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Why Recruiters Are Wary of Job Hoppers

Recruiter interviewing a candidate at a desk

I read a recent article about job hopping that suggested there were benefits to the practice.  If you take the view totally from the employee perspective who is only interested in their career, and assumes that their (prospective) employer does not factor into their view, then it probably works.  But while I do understand the author’s perspective, I think employer’s opinions will count and therefore recruiters will always look warily at resumes that suggest a history of “job hopping“.

What is job hopping?

MY definition would be someone who changes their “full time” employer after relatively short stays, several times.  If I see someone with multiple stays of 2 years or less, with no evidence of a longer commitment, then that would raise a red flag for me.

NOTE:  This in no way implies the person can’t do great work, just that there is evidence they might not last as long as an employer would need.

What are some of the caveats?

Independent contractors/consultants typically work for their own company (the long term commitment) but their resume should show a series of short (often very short) gigs with different companies.  That’s a good thing if the person is staying as a contractor.  If an employer wants to hire an independent contractor full time then they need to be wary of the contractor’s motives (the same as a job hopper), because the contractor’s motivation might be to get new skills and then go back to contracting.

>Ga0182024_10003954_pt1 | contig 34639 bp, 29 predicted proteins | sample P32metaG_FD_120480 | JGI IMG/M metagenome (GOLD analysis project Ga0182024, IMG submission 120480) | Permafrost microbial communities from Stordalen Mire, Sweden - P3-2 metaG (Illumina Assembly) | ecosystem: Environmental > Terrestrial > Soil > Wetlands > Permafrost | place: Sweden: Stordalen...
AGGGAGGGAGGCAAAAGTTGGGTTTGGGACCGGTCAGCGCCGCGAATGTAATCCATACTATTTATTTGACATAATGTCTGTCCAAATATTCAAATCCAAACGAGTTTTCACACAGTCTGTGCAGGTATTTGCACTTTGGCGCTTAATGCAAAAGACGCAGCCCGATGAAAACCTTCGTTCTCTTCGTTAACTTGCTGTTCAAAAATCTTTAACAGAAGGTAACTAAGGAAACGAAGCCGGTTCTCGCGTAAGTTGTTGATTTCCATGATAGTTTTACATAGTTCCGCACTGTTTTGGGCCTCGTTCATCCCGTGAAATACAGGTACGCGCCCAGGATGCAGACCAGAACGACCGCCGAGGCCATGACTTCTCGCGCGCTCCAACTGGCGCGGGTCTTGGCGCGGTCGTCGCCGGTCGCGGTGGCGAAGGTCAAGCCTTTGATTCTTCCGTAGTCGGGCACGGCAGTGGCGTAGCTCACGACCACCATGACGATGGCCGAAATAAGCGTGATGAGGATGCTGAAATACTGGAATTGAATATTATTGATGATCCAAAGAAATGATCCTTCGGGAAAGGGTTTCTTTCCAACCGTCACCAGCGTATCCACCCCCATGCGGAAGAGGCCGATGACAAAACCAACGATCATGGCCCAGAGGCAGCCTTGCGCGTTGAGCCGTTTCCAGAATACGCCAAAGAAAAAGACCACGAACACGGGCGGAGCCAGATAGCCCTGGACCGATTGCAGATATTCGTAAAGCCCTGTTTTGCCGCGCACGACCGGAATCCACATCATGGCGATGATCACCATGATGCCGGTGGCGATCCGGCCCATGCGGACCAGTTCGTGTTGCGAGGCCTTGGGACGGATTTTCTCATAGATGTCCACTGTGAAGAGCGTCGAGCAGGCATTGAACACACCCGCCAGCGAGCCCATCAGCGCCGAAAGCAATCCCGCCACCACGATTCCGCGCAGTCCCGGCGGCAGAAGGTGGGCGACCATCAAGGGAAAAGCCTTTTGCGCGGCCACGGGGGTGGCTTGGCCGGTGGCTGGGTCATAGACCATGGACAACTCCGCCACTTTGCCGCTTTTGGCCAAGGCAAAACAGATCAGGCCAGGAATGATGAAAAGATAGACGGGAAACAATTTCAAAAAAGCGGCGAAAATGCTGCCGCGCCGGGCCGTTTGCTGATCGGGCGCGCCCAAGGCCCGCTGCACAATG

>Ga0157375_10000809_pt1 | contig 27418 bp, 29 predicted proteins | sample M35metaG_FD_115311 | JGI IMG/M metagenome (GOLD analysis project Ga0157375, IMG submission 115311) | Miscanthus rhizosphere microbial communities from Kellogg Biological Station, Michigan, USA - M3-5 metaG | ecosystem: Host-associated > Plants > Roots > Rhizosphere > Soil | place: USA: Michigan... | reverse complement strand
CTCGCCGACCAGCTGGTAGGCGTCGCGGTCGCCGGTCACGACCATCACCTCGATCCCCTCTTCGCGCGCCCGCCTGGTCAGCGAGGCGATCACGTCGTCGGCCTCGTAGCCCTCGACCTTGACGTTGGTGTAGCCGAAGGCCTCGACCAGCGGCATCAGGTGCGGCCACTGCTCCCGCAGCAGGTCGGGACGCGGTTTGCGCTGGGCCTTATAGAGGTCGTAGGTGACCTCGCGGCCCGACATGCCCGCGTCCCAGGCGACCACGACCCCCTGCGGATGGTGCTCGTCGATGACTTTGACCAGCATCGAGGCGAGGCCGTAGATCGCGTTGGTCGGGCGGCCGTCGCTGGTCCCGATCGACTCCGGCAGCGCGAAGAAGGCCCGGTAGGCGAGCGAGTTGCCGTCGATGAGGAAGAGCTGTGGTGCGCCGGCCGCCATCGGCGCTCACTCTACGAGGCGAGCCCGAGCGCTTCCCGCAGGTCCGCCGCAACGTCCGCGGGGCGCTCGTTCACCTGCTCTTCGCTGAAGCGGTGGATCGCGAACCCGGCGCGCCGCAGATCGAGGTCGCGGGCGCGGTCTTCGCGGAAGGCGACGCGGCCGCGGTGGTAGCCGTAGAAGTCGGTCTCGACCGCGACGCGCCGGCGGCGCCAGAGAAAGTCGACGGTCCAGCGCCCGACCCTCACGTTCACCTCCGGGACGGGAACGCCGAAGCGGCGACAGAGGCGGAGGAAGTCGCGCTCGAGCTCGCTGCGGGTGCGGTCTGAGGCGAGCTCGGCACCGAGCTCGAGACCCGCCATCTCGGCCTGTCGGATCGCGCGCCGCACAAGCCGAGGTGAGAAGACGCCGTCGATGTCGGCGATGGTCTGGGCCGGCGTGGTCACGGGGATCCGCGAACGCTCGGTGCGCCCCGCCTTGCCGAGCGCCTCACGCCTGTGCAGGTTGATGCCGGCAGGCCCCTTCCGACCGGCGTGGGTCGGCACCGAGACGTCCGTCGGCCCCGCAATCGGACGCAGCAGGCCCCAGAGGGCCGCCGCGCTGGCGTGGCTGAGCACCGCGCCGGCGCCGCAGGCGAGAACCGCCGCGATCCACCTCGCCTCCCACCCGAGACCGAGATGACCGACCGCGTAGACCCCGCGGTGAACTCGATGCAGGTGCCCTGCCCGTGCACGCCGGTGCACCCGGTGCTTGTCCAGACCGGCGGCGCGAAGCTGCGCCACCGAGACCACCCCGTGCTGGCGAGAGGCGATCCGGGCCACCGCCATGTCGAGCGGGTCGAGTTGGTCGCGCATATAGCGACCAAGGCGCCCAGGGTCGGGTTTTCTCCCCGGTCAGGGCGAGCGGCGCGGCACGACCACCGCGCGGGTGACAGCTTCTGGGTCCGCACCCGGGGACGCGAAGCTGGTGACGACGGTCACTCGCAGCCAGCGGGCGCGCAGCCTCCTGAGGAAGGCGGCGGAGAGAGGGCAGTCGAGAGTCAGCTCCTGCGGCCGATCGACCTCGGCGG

Everyone is entitled to a mistake … or even a couple.  Beyond that is a trend!  If you make a couple of quick changes after having demonstrated some stability in your career then that might be reasonable and can be explained rationally.  Anything more than that and recruiters will question motivation.

Why is it an issue?

Recruiters are paid by the employer to find the best candidate for a role.

Hiring is an expensive process, which is incurred through multiple stages, (a) the hiring process, (b) the onboarding process and (c) the “becoming productive” process.  Until an employee is producing a positive impact for their employer then they are costing the company money.  The company continues to invest in an employee over time so the cost of losing an employee is almost always painful.

An employer does not want to go through this expensive process any more than they need to.

The recruiter will be measured on (a) the fit of the candidate, but also on (b) their ability to stick around, no matter whose decision it is for them to go.

So the recruiter and their employer are motivated to find the right talent, which means talent that will not let them down by leaving after a short period of time.  If your resume demonstrates that you have “hopped” too often then “you” are the common denominator in that “issue” and recruiters will consider it a red flag.